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The Spread of Chronic Wasting Disease in Deer Populations

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In 24 states and two provinces in Canada Chronic Wasting Disease has increasingly been a problem in the population of deer. This raises fear in the many hunters and consumers of deer products.

Reported areas of CWD in deer population in January 2019.

The effects of the disease are often deadly for the animals who become infected. The Center for Disease Control and Prevention (CDC) states how the “infected animal develops symptoms, which can include drastic weight loss (wasting), stumbling, listlessness and other neurologic symptoms.” However, these symptoms might show up after a year in the animals, meaning that the animal can live with the disease without showing any troublesome symptoms. indicates how there is not much information about how the disease transmits to other animals. One of the dangerous influences is the movement patterns of the animals, as the deer begin to interact with more animals. To this date, no treatment is available to save the lives of the animals, leaving them to die if symptoms persist.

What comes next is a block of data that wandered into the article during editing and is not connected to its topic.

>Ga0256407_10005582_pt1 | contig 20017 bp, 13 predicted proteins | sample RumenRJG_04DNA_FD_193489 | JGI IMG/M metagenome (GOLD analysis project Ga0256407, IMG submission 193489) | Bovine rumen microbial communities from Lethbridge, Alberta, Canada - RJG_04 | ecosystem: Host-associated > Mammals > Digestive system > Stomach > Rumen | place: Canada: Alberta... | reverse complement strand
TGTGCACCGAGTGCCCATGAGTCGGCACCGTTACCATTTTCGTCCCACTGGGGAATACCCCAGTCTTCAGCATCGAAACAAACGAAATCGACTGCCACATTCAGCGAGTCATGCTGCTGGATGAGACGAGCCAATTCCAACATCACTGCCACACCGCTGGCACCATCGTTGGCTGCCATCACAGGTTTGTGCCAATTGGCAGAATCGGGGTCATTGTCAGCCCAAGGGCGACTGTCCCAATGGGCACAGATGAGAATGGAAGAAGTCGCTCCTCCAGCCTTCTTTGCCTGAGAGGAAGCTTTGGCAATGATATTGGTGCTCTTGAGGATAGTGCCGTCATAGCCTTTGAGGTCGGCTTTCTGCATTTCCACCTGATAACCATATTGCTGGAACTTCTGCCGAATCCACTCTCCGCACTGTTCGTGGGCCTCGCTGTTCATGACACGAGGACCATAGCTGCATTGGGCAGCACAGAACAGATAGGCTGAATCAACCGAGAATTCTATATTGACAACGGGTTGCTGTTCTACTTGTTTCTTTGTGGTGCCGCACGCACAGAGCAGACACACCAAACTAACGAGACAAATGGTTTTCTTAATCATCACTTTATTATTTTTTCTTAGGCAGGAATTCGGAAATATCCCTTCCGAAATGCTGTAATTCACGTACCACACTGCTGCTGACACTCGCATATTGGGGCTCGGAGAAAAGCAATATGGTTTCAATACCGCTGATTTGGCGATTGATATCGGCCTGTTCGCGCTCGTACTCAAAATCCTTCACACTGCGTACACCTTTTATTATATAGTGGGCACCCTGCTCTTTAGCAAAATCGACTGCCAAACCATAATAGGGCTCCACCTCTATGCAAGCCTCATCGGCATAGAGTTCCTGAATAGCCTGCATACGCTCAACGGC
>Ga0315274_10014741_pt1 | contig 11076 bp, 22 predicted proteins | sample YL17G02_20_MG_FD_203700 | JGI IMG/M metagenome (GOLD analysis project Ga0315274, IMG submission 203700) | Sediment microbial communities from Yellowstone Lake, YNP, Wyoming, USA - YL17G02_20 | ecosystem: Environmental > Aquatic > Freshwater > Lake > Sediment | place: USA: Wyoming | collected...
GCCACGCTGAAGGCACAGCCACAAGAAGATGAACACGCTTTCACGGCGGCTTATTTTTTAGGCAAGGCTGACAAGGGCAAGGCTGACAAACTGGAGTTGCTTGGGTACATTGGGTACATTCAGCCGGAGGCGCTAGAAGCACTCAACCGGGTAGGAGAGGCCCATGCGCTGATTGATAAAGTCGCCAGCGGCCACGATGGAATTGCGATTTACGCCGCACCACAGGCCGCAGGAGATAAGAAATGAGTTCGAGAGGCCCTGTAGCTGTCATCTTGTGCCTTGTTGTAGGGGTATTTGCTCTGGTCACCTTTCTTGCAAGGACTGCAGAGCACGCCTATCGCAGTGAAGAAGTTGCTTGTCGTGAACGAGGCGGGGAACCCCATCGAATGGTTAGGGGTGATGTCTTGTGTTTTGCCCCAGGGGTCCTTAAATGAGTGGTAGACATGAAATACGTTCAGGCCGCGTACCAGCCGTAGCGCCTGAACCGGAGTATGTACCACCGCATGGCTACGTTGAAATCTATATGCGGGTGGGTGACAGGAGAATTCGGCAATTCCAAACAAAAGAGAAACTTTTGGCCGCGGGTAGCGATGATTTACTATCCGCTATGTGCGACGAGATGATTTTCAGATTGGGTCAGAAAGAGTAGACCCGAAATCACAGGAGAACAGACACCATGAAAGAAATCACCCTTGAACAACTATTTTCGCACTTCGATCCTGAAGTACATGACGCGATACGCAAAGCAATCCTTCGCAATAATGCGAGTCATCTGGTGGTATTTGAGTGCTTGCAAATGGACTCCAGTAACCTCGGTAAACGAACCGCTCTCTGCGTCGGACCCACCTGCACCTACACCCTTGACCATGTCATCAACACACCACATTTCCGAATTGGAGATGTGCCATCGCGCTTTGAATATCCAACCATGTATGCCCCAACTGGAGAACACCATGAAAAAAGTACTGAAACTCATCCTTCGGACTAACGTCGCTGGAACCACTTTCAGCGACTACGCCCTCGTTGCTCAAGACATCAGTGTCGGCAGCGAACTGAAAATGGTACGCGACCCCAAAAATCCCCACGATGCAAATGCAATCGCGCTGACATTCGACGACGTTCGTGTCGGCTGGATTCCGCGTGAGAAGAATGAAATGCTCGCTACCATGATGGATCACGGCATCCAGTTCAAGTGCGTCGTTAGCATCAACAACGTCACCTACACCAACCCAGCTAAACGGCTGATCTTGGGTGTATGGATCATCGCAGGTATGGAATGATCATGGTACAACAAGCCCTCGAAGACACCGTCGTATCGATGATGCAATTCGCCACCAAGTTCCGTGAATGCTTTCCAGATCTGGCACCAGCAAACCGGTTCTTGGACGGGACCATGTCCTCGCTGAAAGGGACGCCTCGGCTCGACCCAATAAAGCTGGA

Image result for deer CWD

Stations in areas where CWD has been identified check the deer population.

Chronic Waste Disease is a prion disease, which introduce misfolded proteins to and cause degenerative damage in the brain. Examples of human prion diseases are Gerstmann-Straussler-Scheinker Syndrome and Kuru, both extremely fatal. In both the animal and humans, death is always the outcome.

The greatest fear of knowing that deer have this disease is how it might impact humans. The CDC has claimed that there has been no evidence that will result in humans obtaining the disease. However, studies from the CDC show that “non-human primates, like monkeys,” are at greater risk of obtaining the disease by eating the infected meat. This correlation leads some people to fear how CWD might impact humans.

According to, “Hunters are recommended to not eat meat from animals known to be infected with CWD.” By doing this, hunters reduce chances of any unwanted effects. The safest thing to do is to avoid interactions with any CWD infected deer or meat products.

Works Cited

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